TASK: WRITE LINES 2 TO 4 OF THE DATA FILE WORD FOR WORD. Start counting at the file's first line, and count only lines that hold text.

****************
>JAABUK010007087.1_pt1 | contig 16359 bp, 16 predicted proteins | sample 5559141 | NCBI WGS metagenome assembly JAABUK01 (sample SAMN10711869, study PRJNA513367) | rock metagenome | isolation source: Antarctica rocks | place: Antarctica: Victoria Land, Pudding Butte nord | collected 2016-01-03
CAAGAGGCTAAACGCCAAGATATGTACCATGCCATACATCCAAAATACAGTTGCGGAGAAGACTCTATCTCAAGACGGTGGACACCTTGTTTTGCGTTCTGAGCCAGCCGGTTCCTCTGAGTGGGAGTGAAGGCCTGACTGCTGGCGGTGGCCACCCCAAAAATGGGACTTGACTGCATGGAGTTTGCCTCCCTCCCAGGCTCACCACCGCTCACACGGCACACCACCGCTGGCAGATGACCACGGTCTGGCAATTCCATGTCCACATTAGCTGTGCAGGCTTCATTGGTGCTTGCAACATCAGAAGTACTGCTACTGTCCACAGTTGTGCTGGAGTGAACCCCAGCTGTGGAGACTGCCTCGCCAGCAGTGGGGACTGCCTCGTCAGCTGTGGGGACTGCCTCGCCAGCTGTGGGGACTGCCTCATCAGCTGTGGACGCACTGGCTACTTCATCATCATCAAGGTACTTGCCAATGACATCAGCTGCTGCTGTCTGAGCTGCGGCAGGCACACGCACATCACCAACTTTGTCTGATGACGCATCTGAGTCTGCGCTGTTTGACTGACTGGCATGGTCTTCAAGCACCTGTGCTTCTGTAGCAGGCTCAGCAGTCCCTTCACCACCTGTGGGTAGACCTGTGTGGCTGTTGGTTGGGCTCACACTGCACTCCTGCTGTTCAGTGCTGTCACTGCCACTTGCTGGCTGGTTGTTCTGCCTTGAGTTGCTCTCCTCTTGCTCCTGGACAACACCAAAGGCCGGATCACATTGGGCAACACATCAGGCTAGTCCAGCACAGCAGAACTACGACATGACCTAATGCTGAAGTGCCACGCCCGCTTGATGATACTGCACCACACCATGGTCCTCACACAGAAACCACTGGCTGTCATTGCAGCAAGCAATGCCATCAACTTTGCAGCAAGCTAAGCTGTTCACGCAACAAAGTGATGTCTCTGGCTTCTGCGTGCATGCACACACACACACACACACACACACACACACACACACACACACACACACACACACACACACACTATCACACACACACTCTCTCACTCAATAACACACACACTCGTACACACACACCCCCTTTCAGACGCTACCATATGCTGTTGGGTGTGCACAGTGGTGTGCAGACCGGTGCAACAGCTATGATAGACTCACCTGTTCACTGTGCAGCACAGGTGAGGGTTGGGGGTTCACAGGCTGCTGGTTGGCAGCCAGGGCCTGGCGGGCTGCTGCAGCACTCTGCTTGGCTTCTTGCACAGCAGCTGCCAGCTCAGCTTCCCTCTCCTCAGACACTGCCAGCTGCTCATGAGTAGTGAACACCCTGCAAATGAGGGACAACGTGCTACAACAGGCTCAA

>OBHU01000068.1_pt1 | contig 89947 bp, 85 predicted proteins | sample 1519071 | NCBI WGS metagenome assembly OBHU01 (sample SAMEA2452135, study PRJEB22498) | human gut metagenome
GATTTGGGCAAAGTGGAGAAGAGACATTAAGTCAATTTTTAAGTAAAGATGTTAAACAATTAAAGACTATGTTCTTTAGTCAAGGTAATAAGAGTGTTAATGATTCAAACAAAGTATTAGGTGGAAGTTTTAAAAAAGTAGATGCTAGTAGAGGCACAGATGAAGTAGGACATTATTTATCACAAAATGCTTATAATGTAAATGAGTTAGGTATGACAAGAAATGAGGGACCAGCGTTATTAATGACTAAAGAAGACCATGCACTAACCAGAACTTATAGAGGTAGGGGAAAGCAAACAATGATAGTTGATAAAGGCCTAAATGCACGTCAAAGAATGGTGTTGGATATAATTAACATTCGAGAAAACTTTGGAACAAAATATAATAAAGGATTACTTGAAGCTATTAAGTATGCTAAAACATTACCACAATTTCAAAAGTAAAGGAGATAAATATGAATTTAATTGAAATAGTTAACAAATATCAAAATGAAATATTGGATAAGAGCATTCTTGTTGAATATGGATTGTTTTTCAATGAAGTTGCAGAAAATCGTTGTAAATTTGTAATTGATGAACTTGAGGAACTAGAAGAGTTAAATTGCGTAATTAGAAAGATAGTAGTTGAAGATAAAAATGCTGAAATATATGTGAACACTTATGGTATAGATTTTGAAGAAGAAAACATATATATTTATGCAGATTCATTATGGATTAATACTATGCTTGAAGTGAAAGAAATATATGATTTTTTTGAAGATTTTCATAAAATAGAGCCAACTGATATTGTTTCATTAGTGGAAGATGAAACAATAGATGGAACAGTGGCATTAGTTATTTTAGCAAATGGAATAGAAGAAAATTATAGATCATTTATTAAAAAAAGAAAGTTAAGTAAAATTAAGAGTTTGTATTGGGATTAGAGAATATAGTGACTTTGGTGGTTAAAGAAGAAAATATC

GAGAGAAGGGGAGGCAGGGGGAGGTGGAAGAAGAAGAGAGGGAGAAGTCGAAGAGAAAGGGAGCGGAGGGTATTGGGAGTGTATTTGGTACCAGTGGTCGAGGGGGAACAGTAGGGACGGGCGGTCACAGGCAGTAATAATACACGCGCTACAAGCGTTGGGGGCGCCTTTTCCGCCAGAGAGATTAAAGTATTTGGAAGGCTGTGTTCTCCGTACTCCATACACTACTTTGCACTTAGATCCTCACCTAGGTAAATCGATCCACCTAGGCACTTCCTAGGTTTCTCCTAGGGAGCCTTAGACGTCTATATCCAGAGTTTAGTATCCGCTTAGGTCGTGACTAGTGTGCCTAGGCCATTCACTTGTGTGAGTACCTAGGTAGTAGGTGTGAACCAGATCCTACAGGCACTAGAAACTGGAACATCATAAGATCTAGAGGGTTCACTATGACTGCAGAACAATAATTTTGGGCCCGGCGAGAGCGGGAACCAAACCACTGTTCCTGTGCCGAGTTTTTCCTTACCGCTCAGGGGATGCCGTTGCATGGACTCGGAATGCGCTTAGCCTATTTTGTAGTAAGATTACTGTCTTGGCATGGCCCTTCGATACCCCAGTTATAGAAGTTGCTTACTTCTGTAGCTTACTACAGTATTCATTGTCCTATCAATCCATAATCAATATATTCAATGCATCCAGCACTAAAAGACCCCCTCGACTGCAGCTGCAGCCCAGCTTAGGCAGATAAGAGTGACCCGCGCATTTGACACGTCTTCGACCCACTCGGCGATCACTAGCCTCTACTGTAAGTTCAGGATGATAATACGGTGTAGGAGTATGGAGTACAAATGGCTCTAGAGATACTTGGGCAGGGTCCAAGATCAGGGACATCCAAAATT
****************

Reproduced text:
CAAGAGGCTAAACGCCAAGATATGTACCATGCCATACATCCAAAATACAGTTGCGGAGAAGACTCTATCTCAAGACGGTGGACACCTTGTTTTGCGTTCTGAGCCAGCCGGTTCCTCTGAGTGGGAGTGAAGGCCTGACTGCTGGCGGTGGCCACCCCAAAAATGGGACTTGACTGCATGGAGTTTGCCTCCCTCCCAGGCTCACCACCGCTCACACGGCACACCACCGCTGGCAGATGACCACGGTCTGGCAATTCCATGTCCACATTAGCTGTGCAGGCTTCATTGGTGCTTGCAACATCAGAAGTACTGCTACTGTCCACAGTTGTGCTGGAGTGAACCCCAGCTGTGGAGACTGCCTCGCCAGCAGTGGGGACTGCCTCGTCAGCTGTGGGGACTGCCTCGCCAGCTGTGGGGACTGCCTCATCAGCTGTGGACGCACTGGCTACTTCATCATCATCAAGGTACTTGCCAATGACATCAGCTGCTGCTGTCTGAGCTGCGGCAGGCACACGCACATCACCAACTTTGTCTGATGACGCATCTGAGTCTGCGCTGTTTGACTGACTGGCATGGTCTTCAAGCACCTGTGCTTCTGTAGCAGGCTCAGCAGTCCCTTCACCACCTGTGGGTAGACCTGTGTGGCTGTTGGTTGGGCTCACACTGCACTCCTGCTGTTCAGTGCTGTCACTGCCACTTGCTGGCTGGTTGTTCTGCCTTGAGTTGCTCTCCTCTTGCTCCTGGACAACACCAAAGGCCGGATCACATTGGGCAACACATCAGGCTAGTCCAGCACAGCAGAACTACGACATGACCTAATGCTGAAGTGCCACGCCCGCTTGATGATACTGCACCACACCATGGTCCTCACACAGAAACCACTGGCTGTCATTGCAGCAAGCAATGCCATCAACTTTGCAGCAAGCTAAGCTGTTCACGCAACAAAGTGATGTCTCTGGCTTCTGCGTGCATGCACACACACACACACACACACACACACACACACACACACACACACACACACACACACACACACTATCACACACACACTCTCTCACTCAATAACACACACACTCGTACACACACACCCCCTTTCAGACGCTACCATATGCTGTTGGGTGTGCACAGTGGTGTGCAGACCGGTGCAACAGCTATGATAGACTCACCTGTTCACTGTGCAGCACAGGTGAGGGTTGGGGGTTCACAGGCTGCTGGTTGGCAGCCAGGGCCTGGCGGGCTGCTGCAGCACTCTGCTTGGCTTCTTGCACAGCAGCTGCCAGCTCAGCTTCCCTCTCCTCAGACACTGCCAGCTGCTCATGAGTAGTGAACACCCTGCAAATGAGGGACAACGTGCTACAACAGGCTCAA

>OBHU01000068.1_pt1 | contig 89947 bp, 85 predicted proteins | sample 1519071 | NCBI WGS metagenome assembly OBHU01 (sample SAMEA2452135, study PRJEB22498) | human gut metagenome
GATTTGGGCAAAGTGGAGAAGAGACATTAAGTCAATTTTTAAGTAAAGATGTTAAACAATTAAAGACTATGTTCTTTAGTCAAGGTAATAAGAGTGTTAATGATTCAAACAAAGTATTAGGTGGAAGTTTTAAAAAAGTAGATGCTAGTAGAGGCACAGATGAAGTAGGACATTATTTATCACAAAATGCTTATAATGTAAATGAGTTAGGTATGACAAGAAATGAGGGACCAGCGTTATTAATGACTAAAGAAGACCATGCACTAACCAGAACTTATAGAGGTAGGGGAAAGCAAACAATGATAGTTGATAAAGGCCTAAATGCACGTCAAAGAATGGTGTTGGATATAATTAACATTCGAGAAAACTTTGGAACAAAATATAATAAAGGATTACTTGAAGCTATTAAGTATGCTAAAACATTACCACAATTTCAAAAGTAAAGGAGATAAATATGAATTTAATTGAAATAGTTAACAAATATCAAAATGAAATATTGGATAAGAGCATTCTTGTTGAATATGGATTGTTTTTCAATGAAGTTGCAGAAAATCGTTGTAAATTTGTAATTGATGAACTTGAGGAACTAGAAGAGTTAAATTGCGTAATTAGAAAGATAGTAGTTGAAGATAAAAATGCTGAAATATATGTGAACACTTATGGTATAGATTTTGAAGAAGAAAACATATATATTTATGCAGATTCATTATGGATTAATACTATGCTTGAAGTGAAAGAAATATATGATTTTTTTGAAGATTTTCATAAAATAGAGCCAACTGATATTGTTTCATTAGTGGAAGATGAAACAATAGATGGAACAGTGGCATTAGTTATTTTAGCAAATGGAATAGAAGAAAATTATAGATCATTTATTAAAAAAAGAAAGTTAAGTAAAATTAAGAGTTTGTATTGGGATTAGAGAATATAGTGACTTTGGTGGTTAAAGAAGAAAATATC